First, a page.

Book Review: Gonzo journalist Barrett Brown’s memoir a piquant take on hacktivism’s rise


His talents in full flower and basking in public admiration, gonzo journalist and inveterate anti-establishment troublemaker Barrett Brown is jailed in his native Texas on various federal felony charges.

It is 2013 and Brown’s adventures have included helping Anonymous hacktivists publicly expose private U.S. intelligence contractors engaged in deep-state power abuses at a time of rising concerns over Big Brother surveillance.

Brown has done this in swashbuckling style – often in a drug-altered state, chatting with executives whose hacked emails have been dumped online while on opiate maintenance medication. Brown was in withdrawal from antidepressants and opioids, he would later testify, when he threatened an FBI agent in a video posted to YouTube.

“I wanted to become famous for overthrowing things,” Brown writes in his much-awaited memoir, “My Glorious Defeats: Hacktivist, Narcissist, Anonymous.”

Mainstream press coverage at the time of Brown’s prosecution was uneven and sometimes just plain inaccurate. Beyond seeking to set the record straight, the book snapshots a pivotal moment in online activism, and pulls no punches.

Although not a hacker, Brown was a well-known actor/provocateur in the rise of hacktivism, a powerful skein of political activism pioneered by the likes of WikiLeaks that tapped the internet to expose wrongdoing and spur change. That includes supporting Tunisia’s 2011 popular uprising.

Those shenanigans preceded Edward Snowden’s 2013 revelations of wholesale unauthorized National Security Agency surveillance of the U.S. public, which would erase doubts about their righteousness.

Brown is a showman, a gifted writer in the tradition of William Burroughs and Hunter S. Thompson. He also has a knack for self-sabotage and has struggled with heroin addiction and depression. He is currently in Britain engaged in a legal struggle for political asylum.

A self-described “anarchist revolutionary with a lust for insurgency,” Brown became a cause celebre of press freedom champions a decade ago, a hero of stick-it-to-the-man radicals.

The bulk of the charges he faced in 2013 were unfounded computer crimes, absurd overreach. The likes of the Committee to Protect Journalists and Electronic Frontier Foundation insisted they be dropped — and they were.

But Brown had crossed too many folks at the Department of Justice and FBI. Pleading guilty to reduced charges, including for interfering with a federal investigation, Brown would end up spending four years in prison, ordered to pay more than $800,000 in restitution.

His escapades would extend to prison activism and, later, exposing allegedly racist police misconduct. Among observations from his experiences with Aryan gangs behind bars: “An American prison is many things, among them a Nazi training camp.”

Before his 2015 sentencing, Brown was for a time under a judicial gag order because he wouldn’t stop discussing his case with reporters.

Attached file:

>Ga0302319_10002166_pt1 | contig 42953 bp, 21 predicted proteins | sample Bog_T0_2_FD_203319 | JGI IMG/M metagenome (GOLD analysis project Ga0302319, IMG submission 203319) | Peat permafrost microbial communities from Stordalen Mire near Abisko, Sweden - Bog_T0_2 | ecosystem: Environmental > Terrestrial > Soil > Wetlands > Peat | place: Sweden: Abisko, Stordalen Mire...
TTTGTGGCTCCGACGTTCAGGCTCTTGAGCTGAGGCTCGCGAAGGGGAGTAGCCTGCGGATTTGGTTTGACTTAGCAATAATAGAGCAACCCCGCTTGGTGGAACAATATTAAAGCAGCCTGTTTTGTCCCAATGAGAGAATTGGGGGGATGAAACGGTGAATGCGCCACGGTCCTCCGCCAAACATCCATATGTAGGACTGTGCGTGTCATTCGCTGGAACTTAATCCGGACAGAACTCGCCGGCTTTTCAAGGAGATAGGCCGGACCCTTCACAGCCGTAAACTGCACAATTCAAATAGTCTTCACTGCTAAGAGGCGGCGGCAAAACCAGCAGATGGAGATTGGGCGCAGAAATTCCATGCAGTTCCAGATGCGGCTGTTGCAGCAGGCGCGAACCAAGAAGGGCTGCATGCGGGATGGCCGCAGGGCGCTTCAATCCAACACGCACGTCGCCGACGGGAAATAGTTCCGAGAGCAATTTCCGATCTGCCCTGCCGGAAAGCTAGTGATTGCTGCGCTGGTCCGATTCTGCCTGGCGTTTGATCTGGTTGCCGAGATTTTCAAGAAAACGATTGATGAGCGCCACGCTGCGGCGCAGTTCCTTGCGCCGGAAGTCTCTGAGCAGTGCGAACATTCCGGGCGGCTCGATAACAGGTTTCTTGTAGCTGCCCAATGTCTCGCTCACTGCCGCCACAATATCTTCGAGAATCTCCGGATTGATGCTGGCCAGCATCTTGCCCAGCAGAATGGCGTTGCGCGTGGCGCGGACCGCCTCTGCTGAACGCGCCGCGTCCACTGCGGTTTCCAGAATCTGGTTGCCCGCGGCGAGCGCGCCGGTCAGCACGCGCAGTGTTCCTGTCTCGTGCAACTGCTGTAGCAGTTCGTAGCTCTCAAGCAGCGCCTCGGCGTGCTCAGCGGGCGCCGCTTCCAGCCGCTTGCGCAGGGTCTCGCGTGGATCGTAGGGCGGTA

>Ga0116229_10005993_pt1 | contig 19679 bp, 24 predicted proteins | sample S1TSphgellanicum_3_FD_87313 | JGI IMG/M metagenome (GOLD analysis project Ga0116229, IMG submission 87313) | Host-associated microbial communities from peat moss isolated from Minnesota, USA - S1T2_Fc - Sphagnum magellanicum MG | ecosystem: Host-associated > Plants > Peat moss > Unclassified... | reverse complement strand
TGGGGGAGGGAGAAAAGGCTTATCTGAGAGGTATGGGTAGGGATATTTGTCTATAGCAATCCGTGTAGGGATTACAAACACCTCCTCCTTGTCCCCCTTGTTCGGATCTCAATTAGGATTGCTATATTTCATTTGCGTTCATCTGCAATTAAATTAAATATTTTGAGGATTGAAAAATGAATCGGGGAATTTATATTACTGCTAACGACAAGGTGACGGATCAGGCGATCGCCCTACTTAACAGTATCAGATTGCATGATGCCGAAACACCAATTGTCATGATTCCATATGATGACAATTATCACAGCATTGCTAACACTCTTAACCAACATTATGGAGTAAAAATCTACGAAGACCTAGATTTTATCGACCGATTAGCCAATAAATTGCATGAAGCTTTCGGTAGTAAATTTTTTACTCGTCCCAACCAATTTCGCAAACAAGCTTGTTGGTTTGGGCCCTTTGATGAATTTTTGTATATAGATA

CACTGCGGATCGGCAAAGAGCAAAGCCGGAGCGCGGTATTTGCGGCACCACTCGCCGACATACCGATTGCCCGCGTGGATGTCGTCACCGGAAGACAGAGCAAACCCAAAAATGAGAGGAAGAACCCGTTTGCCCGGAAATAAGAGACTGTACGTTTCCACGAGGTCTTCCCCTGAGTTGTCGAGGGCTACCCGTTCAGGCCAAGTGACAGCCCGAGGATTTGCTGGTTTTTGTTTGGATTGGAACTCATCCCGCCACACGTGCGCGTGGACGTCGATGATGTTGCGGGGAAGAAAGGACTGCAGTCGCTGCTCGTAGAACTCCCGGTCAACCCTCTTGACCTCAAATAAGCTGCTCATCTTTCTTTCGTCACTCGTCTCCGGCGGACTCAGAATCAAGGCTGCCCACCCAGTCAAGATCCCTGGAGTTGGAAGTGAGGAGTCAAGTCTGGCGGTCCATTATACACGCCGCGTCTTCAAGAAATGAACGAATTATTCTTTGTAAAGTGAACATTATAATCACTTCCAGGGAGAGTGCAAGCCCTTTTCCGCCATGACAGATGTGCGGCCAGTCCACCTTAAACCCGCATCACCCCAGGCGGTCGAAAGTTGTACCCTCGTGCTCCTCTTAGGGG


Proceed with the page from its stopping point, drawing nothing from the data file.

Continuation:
So he began penning a series of jailhouse articles that included a scathing takedown of the novelist Jonathan Franzen. Some netted him a National Magazine Award.

“The public wants to be entertained. And unlike most wrongfully prosecuted political dissidents the world over, I just so happened to be an entertainer,” Brown writes of his winning formula.

Indeed, Brown’s persona in those articles is pretty much what we get in the memoir — “charmingly self-deprecating, winkingly narcissistic, comprehensively self-aware — and even candid.” Publications that carried his byline have included The Guardian, Vanity Fair, The Huffington Post and The Intercept.

But the fun-and-games end after Brown’s 2016 prison release. Some former close allies become “despised enemies.” A close collaborator dies of an overdose. An ambitious online project for researching and exposing wrongdoing — Pursuance — fizzles.

This is far from a happily-ever-after story. Having alienated many who once held him in high esteem, Brown attempted suicide in 2022, alerting the world on Twitter.

In an email exchange this week, Brown said he’s now “actually pretty happy on a day-to-day basis” but also said “I don’t read anymore and I’m no longer able to bring myself to write, which hurts a great deal.”

The memoir’s last chapter was difficult to pen.

“I was deeply wounded by much of what I discovered about the last decade when it became my job to see all this completely and accurately,” he writes.

Long gone is the “formidable and serious network of noble saboteurs” who encouraged Brown to action, in the words of NBC News at the time, as “a defiant and cocky 29-year-old college dropout” who called himself a senior strategist for Anonymous.

This reviewer will refrain from further delving into the drama of Brown’s troubled legacy and current legal predicament. Between the memoir and continued online feuding, there’s plenty more to come.

It’s pretty much all out there on the internet.

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